Sunday, July 29, 2012

Why I Am Devoted to the Olympics

I know it's not cool to be an Olympics fanatic.  It's become fashionable to take a "too cool for school" attitude toward the Olympic games.  Part of this can be attributed to our postmodern culture--it's necessary to have a detached regard of anything iconic, and if it can't be avoided, it must be consumed ironically.  But part of it, admittedly is that the Olympics are in many ways ridiculous.  It has become commercialized and the original meaning has been overshadowed by big money and consumerism. (But then again, the same has been said about Christmas.  Maybe we should call Olympian-bashers "Olympic Scrooges").  Yes, the Olympics have the potential to promote jingoism.  Yes, television coverage can turn overly saccharine.  Yes, some of the events that people can win medals for border on absurdity. Yes, the theme music is overplayed to the point of annoyance.  But it's possible to poke holes in anything.  I'd rather focus on what makes the Olympics great.  There are four aspects of the Olympiad that make me compelled to tune in--not only tune in casually, but tune in whenever possible.

4. Variety/Diversity: I consider myself a big sports fan.  I love to watch unscripted competition.  But as a busy and responsible adult, living in a saturated media climate, I've got to pick and choose what sports to consume.  I've determined that I have time to follow the NFL, MLB, NBA, and NCAA football and men's basketball.  If there was a Milwaukee water polo team, or even a soccer team, I still wouldn't watch those sports regularly.  But I am casually interested in those sports--as well as badminton, field hockey, volleyball, women's basketball, handball, and rowing.  Actually, there is no sport that I am not casually interested in.  When I was in high school, I read an article decrying how we only pay attention to certain sports when they are contested under the Olympic rings.  I vowed to make more of an effort to pay attention to the results listed in the back page of the USA Today sports section, to take note of (for example) when World Cup skiing events were held.  That vow lasted about as long as most New Year's resolutions.  But I don't at all regret breaking it.  I make no apologies for being casually interested in most of these sports, and the Olympics give the casual sports fan the ultimate variety in entertainment.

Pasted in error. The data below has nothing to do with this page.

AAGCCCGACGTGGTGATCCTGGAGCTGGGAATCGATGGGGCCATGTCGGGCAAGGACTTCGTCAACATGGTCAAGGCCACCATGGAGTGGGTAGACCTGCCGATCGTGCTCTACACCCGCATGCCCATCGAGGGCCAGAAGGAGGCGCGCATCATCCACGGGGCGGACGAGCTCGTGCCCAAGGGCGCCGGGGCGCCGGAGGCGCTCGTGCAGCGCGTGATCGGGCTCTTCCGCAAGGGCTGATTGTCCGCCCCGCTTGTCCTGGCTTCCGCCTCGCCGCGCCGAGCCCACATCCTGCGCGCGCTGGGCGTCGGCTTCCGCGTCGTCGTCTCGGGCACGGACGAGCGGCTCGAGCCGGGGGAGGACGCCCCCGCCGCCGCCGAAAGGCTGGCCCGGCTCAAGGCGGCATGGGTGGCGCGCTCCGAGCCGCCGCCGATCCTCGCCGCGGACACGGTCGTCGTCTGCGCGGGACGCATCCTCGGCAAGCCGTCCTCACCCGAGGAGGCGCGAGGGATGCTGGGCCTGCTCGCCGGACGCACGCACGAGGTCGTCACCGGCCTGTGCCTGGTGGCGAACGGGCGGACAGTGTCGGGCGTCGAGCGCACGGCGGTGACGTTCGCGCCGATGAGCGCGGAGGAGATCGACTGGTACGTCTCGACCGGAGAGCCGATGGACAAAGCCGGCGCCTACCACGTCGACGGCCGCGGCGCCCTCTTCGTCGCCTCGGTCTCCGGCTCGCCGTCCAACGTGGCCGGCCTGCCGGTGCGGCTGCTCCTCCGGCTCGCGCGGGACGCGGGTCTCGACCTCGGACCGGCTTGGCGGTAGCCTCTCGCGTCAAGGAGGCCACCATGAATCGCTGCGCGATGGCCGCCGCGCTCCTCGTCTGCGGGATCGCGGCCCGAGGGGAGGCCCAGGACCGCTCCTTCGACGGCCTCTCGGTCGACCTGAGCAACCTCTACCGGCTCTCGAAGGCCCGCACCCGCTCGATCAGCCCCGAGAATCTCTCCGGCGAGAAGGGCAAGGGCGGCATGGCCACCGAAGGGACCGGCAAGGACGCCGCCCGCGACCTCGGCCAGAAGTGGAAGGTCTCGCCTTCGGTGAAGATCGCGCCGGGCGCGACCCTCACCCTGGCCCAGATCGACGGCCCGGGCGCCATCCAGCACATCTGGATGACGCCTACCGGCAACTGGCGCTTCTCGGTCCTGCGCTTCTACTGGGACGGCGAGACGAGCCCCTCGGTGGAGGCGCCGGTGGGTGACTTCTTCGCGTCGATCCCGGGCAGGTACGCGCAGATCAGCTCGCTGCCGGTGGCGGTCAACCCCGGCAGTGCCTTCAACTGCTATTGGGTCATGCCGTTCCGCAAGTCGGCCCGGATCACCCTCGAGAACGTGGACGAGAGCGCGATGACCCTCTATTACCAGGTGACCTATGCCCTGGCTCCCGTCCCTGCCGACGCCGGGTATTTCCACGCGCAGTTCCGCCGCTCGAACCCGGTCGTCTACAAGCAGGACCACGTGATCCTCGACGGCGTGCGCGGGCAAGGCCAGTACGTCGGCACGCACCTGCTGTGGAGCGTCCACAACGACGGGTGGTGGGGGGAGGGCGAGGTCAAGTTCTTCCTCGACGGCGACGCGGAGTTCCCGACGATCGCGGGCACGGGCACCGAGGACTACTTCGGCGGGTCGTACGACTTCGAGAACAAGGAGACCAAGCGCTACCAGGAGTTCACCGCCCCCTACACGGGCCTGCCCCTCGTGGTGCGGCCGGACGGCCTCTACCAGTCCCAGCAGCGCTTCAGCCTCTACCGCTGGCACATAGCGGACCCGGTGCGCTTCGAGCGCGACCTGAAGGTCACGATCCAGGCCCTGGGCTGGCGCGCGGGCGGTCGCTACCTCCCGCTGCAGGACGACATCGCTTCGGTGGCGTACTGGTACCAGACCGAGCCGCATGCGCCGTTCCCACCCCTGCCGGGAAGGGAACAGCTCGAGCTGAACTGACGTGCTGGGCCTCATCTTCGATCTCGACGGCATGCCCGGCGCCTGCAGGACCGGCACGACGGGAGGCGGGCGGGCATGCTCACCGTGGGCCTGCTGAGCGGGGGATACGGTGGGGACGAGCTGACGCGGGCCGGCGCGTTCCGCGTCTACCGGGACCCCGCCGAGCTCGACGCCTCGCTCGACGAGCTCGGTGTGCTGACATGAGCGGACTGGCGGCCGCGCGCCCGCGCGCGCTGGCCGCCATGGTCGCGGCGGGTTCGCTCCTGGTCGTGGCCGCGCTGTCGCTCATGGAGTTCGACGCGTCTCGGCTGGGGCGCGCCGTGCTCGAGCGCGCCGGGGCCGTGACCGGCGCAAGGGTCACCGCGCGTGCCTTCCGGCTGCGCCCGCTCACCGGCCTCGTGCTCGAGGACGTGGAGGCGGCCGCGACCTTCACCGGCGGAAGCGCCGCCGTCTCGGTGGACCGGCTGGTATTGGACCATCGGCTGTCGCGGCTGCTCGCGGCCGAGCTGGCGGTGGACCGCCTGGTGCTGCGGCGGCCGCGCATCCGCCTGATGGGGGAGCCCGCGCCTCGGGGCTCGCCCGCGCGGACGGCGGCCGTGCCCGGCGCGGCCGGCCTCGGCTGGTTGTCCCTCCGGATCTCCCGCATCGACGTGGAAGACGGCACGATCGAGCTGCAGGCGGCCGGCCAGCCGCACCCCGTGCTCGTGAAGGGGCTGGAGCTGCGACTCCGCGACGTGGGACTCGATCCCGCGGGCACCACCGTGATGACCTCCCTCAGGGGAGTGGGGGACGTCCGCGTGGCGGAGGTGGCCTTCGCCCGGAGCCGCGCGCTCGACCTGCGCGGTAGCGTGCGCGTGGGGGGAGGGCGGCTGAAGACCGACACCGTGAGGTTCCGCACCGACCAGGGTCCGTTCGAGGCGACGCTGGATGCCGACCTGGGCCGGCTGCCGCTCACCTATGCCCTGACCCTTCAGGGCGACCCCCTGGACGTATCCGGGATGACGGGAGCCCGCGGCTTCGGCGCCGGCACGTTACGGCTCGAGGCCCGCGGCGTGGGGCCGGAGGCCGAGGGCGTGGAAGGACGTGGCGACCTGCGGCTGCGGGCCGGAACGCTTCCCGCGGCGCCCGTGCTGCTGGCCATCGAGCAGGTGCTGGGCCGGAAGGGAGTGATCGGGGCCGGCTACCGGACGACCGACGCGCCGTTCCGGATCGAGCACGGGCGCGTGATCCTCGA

3. Crazy Cultural Clashes: We've got a well-defined sports culture in America.  We take sports seriously.  We get upset when athletes "show up" the competition.  We don't believe in quitting.  We don't believe in throwing our teammates under the bus.  We value an ideal of "sportsmanship" over honesty.  Other cultures also value competition, but they might have different values leading to different folkways.  I always appreciate the candor that European athletes show in interviews. I found Usain Bolt's antics in the last Olympics frustrating (how fast could he have gone had he not been celebrating before he crossed the finish line?) but still entertaining.  I was bemused by the North Korean women's soccer team choosing to walk off the field (sorry, "the pitch") when they were insulted by a scoreboard display of the South Korean flag.  You'd never see an American team doing something like that, but that's one element that makes the Olympics fun.  You just don't know how the diversity of cultures will mesh together.